Ortigas Interchange

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Ortigas Interchange
EDSA–Ortigas Interchange
Ortigas Flyover
Ph=mm=quezon city=edsa-ortigas ave.=ortigas center - edsa shrine interchange - top shot from BSA twin towers -philippines--2015-0526--ls-.JPG
View of the Ortigas Interchange from the BSA Twin Towers in Ortigas Center
Location
Mandaluyong and Quezon City, Metro Manila, Philippines
Coordinates: 14°35′35.36″N 121°3′30.44″E / 14.5931556°N 121.0584556°E / 14.5931556; 121.0584556Coordinates: 14°35′35.36″N 121°3′30.44″E / 14.5931556°N 121.0584556°E / 14.5931556; 121.0584556
Roads at
junction:
Construction
Type: Three-level partial stack interchange
Opened: 1991 (1991)
Maintained by: Department of Public Works and Highways

The Ortigas Interchange, also known as the EDSA–Ortigas Interchange or the Ortigas Flyover, is a three-level partial stack interchange at the boundary between Mandaluyong and Quezon City in Metro Manila, the Philippines which serves as the junction between Epifanio de los Santos Avenue (EDSA) and Ortigas Avenue. Originally a regular four-way intersection, the current interchange was built in 1991 as the flagship infrastructure project of President Corazon Aquino.[1]

History[edit]

The primary impetus for the construction of the Ortigas Interchange was the need to improve travel times along Epifanio de los Santos Avenue (EDSA), with the road already suffering from severe traffic congestion. On January 11, 1991, President Corazon Aquino approved the construction of the interchange along with two other major road projects. However, the urgent need to resolve traffic problems on EDSA allowed for the project to expedited.[2]

Construction of the 400 million interchange began on April 1, 1991,[3] with work being contracted to F. F. Cruz and Co., one of the Philippines' largest construction companies, under the supervision of the Department of Public Works and Highways.[4] The interchange's northbound lanes were opened to traffic on December 23, 1991.[3]

Between 1993 and 1998, maintenance of the Ortigas Interchange was handled by the Manila Jaycees, under an agreement that the group signed with the Metropolitan Manila Authority.[5]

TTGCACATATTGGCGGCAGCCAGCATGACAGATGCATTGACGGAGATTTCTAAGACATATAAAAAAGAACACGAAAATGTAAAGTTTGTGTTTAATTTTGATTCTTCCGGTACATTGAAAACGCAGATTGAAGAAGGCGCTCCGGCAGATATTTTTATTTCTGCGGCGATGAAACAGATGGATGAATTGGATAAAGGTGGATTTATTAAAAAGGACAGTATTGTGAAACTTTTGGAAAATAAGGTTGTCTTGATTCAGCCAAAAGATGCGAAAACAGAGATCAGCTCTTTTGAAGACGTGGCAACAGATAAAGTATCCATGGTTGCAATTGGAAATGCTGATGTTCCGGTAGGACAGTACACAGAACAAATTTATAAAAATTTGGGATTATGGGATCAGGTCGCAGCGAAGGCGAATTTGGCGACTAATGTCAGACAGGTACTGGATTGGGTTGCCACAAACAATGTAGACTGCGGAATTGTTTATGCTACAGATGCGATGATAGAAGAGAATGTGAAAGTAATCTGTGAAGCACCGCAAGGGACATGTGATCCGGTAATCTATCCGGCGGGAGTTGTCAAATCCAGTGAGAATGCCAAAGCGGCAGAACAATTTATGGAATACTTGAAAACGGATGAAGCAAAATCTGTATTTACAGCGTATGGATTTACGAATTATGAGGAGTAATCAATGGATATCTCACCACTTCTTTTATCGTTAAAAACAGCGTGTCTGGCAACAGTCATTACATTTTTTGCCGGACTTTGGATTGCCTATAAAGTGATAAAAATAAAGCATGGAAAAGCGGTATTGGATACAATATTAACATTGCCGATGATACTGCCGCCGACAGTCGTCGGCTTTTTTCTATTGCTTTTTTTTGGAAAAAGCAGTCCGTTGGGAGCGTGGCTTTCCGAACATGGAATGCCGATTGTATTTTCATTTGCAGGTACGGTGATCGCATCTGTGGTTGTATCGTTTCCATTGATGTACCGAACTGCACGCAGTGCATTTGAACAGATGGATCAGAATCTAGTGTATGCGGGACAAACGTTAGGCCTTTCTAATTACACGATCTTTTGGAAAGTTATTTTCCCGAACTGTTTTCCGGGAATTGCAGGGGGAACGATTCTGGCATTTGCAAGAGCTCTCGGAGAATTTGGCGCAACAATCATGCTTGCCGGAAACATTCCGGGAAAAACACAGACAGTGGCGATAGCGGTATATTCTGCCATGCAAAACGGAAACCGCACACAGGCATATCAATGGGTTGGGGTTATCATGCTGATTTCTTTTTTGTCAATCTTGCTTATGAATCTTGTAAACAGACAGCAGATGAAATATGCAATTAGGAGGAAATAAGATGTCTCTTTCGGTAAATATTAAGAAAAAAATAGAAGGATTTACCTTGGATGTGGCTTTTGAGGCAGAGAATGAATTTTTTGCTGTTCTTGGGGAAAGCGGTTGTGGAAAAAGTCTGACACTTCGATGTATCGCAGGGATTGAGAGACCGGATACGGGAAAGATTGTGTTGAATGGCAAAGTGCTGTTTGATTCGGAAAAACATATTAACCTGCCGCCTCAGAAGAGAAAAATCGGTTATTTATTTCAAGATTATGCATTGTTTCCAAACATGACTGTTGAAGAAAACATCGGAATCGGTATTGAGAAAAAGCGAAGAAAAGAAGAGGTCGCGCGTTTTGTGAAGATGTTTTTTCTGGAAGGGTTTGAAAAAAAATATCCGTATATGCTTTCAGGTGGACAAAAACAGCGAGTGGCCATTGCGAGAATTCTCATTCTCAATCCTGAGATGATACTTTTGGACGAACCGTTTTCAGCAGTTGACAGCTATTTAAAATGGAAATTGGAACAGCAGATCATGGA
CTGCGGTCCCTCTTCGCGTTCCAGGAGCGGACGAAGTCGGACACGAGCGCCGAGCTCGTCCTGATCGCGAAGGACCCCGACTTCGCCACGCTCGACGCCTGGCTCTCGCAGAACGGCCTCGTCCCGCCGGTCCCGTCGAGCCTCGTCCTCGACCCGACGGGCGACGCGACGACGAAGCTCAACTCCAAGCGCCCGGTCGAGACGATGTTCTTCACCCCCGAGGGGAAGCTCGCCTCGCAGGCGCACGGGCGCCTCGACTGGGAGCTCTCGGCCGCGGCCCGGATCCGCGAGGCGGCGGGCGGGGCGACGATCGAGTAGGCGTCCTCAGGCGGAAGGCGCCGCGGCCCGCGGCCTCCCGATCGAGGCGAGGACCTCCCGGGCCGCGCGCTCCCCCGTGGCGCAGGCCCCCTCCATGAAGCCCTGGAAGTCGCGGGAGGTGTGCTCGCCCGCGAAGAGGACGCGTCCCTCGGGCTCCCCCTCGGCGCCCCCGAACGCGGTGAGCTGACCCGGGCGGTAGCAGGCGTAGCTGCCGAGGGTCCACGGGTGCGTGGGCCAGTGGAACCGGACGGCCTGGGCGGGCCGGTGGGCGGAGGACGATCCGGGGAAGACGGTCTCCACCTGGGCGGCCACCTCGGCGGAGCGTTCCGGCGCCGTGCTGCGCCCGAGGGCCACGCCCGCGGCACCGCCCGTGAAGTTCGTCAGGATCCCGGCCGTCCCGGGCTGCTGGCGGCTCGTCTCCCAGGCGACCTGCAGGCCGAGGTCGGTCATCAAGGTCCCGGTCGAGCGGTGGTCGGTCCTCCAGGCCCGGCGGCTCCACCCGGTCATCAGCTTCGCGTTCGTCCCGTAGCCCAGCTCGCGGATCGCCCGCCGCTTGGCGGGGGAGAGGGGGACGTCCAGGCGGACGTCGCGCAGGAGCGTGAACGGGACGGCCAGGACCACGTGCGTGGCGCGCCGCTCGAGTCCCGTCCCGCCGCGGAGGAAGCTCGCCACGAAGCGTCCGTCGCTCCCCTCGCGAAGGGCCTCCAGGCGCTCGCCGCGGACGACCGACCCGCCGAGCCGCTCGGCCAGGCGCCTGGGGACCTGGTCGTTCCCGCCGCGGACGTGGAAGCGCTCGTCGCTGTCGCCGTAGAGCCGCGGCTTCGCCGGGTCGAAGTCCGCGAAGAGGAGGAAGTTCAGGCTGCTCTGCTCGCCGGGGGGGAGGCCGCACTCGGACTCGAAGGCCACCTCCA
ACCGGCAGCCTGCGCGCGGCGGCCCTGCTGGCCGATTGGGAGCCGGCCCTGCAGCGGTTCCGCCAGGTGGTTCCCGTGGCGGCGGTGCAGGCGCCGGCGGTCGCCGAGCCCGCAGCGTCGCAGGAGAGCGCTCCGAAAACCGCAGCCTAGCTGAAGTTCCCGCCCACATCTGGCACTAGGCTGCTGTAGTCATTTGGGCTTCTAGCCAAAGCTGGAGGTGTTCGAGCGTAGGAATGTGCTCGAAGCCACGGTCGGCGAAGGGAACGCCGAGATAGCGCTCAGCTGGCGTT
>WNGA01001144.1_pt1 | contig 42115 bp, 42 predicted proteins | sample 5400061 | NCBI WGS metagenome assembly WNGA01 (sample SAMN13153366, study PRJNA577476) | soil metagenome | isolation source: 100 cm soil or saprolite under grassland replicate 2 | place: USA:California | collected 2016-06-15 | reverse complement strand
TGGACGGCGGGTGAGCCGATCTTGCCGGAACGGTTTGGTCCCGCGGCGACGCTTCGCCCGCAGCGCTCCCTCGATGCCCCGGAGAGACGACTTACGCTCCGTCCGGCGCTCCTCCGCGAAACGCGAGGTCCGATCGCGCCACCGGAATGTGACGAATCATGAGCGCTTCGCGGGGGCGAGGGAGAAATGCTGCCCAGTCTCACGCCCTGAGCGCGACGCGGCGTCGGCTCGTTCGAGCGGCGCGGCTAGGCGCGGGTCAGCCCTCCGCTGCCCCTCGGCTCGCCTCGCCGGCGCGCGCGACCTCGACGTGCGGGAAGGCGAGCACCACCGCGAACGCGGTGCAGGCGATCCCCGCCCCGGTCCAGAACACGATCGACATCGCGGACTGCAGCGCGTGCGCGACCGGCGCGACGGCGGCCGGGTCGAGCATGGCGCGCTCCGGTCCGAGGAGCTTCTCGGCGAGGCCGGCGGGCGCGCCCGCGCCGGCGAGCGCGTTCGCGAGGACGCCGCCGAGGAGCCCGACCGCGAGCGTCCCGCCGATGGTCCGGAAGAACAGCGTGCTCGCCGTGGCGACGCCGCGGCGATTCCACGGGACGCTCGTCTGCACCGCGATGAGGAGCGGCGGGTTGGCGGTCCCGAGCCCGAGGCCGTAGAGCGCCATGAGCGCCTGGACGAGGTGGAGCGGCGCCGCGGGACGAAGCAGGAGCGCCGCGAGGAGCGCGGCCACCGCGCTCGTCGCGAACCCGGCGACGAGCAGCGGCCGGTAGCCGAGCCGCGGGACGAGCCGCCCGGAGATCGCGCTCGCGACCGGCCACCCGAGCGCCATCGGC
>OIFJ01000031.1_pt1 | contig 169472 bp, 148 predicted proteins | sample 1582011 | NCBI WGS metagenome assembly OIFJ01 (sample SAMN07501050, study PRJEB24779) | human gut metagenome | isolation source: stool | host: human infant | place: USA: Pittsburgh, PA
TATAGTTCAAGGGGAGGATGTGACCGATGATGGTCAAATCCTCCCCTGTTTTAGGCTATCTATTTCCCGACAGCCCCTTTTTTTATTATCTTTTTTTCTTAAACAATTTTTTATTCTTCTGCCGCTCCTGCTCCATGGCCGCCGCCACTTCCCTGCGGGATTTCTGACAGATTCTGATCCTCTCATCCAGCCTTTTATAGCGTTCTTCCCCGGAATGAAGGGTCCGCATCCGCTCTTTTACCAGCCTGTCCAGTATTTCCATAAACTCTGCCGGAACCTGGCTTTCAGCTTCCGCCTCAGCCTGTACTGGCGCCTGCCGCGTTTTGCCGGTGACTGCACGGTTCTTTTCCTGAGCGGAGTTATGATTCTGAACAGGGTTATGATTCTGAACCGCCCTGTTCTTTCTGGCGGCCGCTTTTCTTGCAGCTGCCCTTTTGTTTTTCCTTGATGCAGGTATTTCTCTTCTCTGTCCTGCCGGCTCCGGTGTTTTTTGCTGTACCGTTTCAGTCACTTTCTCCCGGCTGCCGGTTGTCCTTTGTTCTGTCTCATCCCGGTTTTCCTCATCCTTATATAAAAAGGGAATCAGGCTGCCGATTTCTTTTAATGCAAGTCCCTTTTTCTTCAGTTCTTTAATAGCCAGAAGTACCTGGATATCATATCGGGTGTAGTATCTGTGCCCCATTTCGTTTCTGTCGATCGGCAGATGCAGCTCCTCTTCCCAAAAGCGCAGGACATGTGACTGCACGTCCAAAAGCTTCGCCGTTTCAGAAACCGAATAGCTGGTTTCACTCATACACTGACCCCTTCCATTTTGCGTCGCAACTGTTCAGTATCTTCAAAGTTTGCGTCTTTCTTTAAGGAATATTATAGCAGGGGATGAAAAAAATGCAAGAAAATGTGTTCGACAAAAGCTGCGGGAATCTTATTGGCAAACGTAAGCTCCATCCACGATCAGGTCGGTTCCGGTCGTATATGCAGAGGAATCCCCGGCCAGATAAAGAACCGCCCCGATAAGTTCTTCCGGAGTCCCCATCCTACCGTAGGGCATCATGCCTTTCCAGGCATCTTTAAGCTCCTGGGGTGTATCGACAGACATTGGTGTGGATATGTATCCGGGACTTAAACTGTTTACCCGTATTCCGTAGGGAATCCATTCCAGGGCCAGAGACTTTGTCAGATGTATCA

During the 2001 EDSA Revolution, crowds gathered around the Ortigas Interchange and the EDSA Shrine, demanding the resignation of President Joseph Estrada.

Criticism[edit]

Though intended to alleviate traffic congestion on the Ortigas portion of EDSA, the Ortigas Interchange has been criticized for actually making traffic congestion worse. The interchange's at-grade service roads have been criticized for being too narrow, with pavement quality on the southbound service road being so bad that buses, which use the service road, go very slowly, slowing traffic down further.[6]

See also[edit]

References[edit]

  1. ^ Aquino, Corazon C.; et al. (1992). The Aquino administration: record and legacy (1986-1992). Quezon City: University of the Philippines Press. p. 257. ISBN 9715420095. 
  2. ^ Agatep, Primo (January 11, 1991). "Cory approves construction of 3 interchanges". Manila Standard. Kamahalan Publishing Corporation. Retrieved January 20, 2014. 
  3. ^ a b Villanueva, Marichu A. (December 22, 1991). "North-bound EDSA fly-over opens to traffic tomorrow". Manila Standard. Kamahalan Publishing Corporation. Retrieved January 20, 2014. 
  4. ^ Camus, Miguel R. (May 20, 2013). "Felipe F. Cruz, PH’s construction pioneer, dies at 93". Philippine Daily Inquirer. Philippine Daily Inquirer, Inc. Retrieved January 20, 2014. 
  5. ^ Marasigan, Feruan (March 19, 1993). "Civic group agrees to maintain major flyover". Manila Standard. Kamahalan Publishing Corporation. Retrieved January 20, 2014. 
  6. ^ Santos, Botchi (July 2, 2013). "A dedicated traffic czar may be the answer to the Edsa puzzle". Philippine Daily Inquirer. Philippine Daily Inquirer, Inc. Retrieved January 20, 2014.